People Seeds<iframe width="730" height="430" src="https://www.youtube.com/embed/4ezS5vQ1j_E" frameborder="0" allow="accelerometer; autoplay; clipboard-write; encrypted-media; gyroscope; picture-in-picture" allowfullscreen></iframe><p>A surreal experiment by <a href="https://philosophy.mit.edu/thomson" target="_blank">Judith Thomson</a> that appeared in her famous essay "<a href="https://rintintin.colorado.edu/~vancecd/phil215/Thomson.pdf" target="_blank">A Defense of Abortion<em>.</em></a>"<em> </em>The essay is a series of arguments for the morality of abortion in certain circumstances through thought experiments. While some parts of it are quite famous, this section seems to avoid widespread discussion:</p><p style="margin-left: 20px;">"Again, suppose it were like this: people-seeds drift about in the air like pollen, and if you open your windows, one may drift in and take root in your carpets or upholstery. You don't want children, so you fix up your windows with fine mesh screens, the very best you can buy. As can happen, however, and on very, very rare occasions does happen, one of the screens is defective; and a seed drifts in and takes root."<em></em></p><p>The question being, would it be acceptable to uproot the person-plant-fetus that gets in? Is it too much to ask that people live without cloth in their homes if they don't want people seeds to get in? How about never opening their doors or windows?</p><p>While this is supposed to be analogous to accidental pregnancy resulting from birth control failures, the downright bizarre nature of the thought experiment has been commented on by more than a few <a href="http://www.the-philosopher.co.uk/2020/09/thought-experiments-and-ethics-of.html" target="_blank">critics</a>. Philosopher <a href="https://en.wikipedia.org/wiki/Kathy_Wilkes" target="_blank" rel="noopener noreferrer">Kathleen Wilkes</a> argued that it was too far removed from our reality to provide <a href="https://www.philosophyexperiments.com/whosebody/Default12.aspx" target="_blank" rel="noopener noreferrer">meaningful intuitions</a> on abortion in her book "Real People<em>."</em></p><p>After all, society would probably have very different ideas on what the right to life means if we came into the world because a bit of pollen landed on the carpet.</p>
Twin Earth<p>A problem created to dive into questions of language by <a href="https://en.wikipedia.org/wiki/Hilary_Putnam" target="_blank">Hilary Putnam</a>, the <a href="https://en.wikipedia.org/wiki/Twin_Earth_thought_experiment" target="_blank">Twin Earth</a> experiment dives into questions of language and meaning using a story straight out of a one-shot comic book:</p><p style="margin-left: 20px;"> "We begin by supposing that elsewhere in the universe there is a planet exactly like Earth in virtually all aspects, which we refer to as "Twin Earth." (We should also suppose that the relevant surroundings are exactly the same as for Earth; it revolves around a star that appears to be exactly like our sun, and so on). On Twin Earth, there is a Twin equivalent of every person and thing here on Earth. The one difference between the two planets is that there is no water on Twin Earth. In its place there is a liquid that is superficially identical, but is chemically different, being composed not of H2O, but rather of some more complicated formula which we abbreviate as 'XYZ.' The Twin Earthlings who refer to their language as 'English' call XYZ 'water.' Finally, we set the date of our thought experiment to be several centuries ago, when the residents of Earth and Twin Earth would have no means of knowing that the liquids they called 'water' were H<sub>2</sub>O and XYZ respectively. The experience of people on Earth with water and that of those on Twin Earth with XYZ would be identical."<em></em></p><p><br> Do the Earthling (who Putnam named Oscar) and his twin (also named Oscar) mean the same thing when they say "water?" Their mental states are the same when they refer to it, but the object in question is physically different in each case. If the twins' statements don't mean the same thing, then we must admit that external factors play a role in defining terms external to the speaker, a stance dubbed "<a href="https://en.wikipedia.org/wiki/Semantic_externalism" target="_blank">scientific externalism</a>." <br><br>While this experiment is quite famous and has advanced a fair amount of <a href="https://plato.stanford.edu/entries/content-externalism/" target="_blank" rel="noopener noreferrer">debate</a>, you can probably already see the difficulties some people have with it. </p><p>Philosopher <a href="https://en.wikipedia.org/wiki/Tyler_Burge" target="_blank">Tyler Burge</a> has argued that the whole experiment is flawed, as Earth Oscar refers to the concept of "H2O," while Twin Earth Oscar is referring to the concept of "XYZ." Dr. Burge argued that this means their mental states are different from the get-go. He also points out that the stuff flowing on Twin Earth <a href="https://coursys.sfu.ca/2015fa-phil-880-g1/pages/burge/view" target="_blank">isn't actually water</a>, which might derail the whole thing. </p><p>For his part, Putnam criticized others for using thought experiments that require you to ignore specific ideas to arrive at the intended ones. In this experiment, with humans presumably still being 60 percent water, you'd have to imagine that changing what water is at the molecular level would not alter the beings thinking about the water in any meaningful way. He has also admitted that Dr. Burge's first critique is actually a very good one. </p><p>Surprisingly, Daniel Dennett has spent a fair amount of time discussing the <a href="https://www.philosophy-science-humanities-controversies.com/listview-details.php?id=288841&a=$a&first_name=Daniel&author=Dennett&concept=Twin%20Earth" target="_blank" rel="noopener noreferrer">content</a> of the problem rather than on how strange the whole experiment is in the first place. It might go to show that philosophers love a good thought experiment, even if the results aren't directly applicable to the real world. </p>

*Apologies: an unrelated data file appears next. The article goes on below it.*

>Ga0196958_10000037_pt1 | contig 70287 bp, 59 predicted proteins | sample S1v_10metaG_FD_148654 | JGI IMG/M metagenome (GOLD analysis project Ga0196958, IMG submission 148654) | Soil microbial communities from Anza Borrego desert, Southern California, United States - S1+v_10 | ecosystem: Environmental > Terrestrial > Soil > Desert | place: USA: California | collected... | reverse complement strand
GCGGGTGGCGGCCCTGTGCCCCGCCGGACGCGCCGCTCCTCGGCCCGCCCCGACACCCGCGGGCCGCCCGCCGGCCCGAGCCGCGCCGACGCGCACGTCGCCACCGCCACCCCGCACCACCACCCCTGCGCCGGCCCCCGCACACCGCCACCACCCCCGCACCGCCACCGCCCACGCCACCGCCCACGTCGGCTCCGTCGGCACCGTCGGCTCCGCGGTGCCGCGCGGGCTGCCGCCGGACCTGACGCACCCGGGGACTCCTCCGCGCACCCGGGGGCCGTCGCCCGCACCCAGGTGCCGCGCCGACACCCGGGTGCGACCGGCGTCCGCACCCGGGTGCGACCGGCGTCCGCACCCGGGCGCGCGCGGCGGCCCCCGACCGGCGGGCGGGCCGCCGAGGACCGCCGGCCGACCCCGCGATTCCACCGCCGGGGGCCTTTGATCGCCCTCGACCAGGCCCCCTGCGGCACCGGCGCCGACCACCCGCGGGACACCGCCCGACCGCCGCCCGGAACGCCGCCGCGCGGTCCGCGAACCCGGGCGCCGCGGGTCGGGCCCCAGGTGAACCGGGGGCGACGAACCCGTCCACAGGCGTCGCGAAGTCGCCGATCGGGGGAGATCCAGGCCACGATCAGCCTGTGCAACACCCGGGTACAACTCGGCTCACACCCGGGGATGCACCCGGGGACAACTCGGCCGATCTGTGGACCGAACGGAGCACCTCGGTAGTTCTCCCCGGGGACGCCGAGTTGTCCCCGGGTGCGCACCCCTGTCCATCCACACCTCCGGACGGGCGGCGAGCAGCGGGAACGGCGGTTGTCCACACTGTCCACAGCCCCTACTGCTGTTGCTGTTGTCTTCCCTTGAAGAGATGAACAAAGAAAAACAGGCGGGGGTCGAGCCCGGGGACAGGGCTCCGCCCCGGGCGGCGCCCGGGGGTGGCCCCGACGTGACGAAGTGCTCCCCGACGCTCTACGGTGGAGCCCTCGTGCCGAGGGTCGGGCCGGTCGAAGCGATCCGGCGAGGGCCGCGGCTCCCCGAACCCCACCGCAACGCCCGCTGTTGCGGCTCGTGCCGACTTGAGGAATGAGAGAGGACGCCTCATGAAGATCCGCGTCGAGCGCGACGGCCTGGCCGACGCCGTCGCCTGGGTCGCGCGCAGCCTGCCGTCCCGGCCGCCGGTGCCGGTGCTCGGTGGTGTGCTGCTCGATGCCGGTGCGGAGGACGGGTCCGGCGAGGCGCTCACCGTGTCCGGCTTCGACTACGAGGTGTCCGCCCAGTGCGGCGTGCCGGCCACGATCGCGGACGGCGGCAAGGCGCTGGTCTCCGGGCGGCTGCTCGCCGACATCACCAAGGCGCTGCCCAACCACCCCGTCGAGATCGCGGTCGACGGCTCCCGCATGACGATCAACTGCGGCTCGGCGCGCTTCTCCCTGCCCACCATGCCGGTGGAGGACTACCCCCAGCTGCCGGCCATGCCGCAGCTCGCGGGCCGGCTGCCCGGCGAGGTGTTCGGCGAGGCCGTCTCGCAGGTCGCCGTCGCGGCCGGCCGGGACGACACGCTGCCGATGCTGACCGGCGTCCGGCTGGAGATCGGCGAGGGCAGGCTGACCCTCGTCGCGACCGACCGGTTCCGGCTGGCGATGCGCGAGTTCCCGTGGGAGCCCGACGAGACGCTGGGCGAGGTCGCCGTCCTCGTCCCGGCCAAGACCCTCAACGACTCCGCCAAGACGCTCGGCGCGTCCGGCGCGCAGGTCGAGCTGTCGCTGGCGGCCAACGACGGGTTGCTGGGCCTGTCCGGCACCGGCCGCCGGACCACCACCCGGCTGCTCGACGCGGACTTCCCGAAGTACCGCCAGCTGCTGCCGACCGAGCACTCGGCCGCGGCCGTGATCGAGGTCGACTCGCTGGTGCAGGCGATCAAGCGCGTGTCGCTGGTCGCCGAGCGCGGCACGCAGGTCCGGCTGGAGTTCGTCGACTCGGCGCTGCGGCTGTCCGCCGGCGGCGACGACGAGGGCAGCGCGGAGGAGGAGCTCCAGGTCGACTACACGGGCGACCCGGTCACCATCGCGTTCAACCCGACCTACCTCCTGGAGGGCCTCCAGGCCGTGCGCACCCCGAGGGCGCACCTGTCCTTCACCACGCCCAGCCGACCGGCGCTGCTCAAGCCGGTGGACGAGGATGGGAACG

Insomnia is the product of mental or emotional pressure.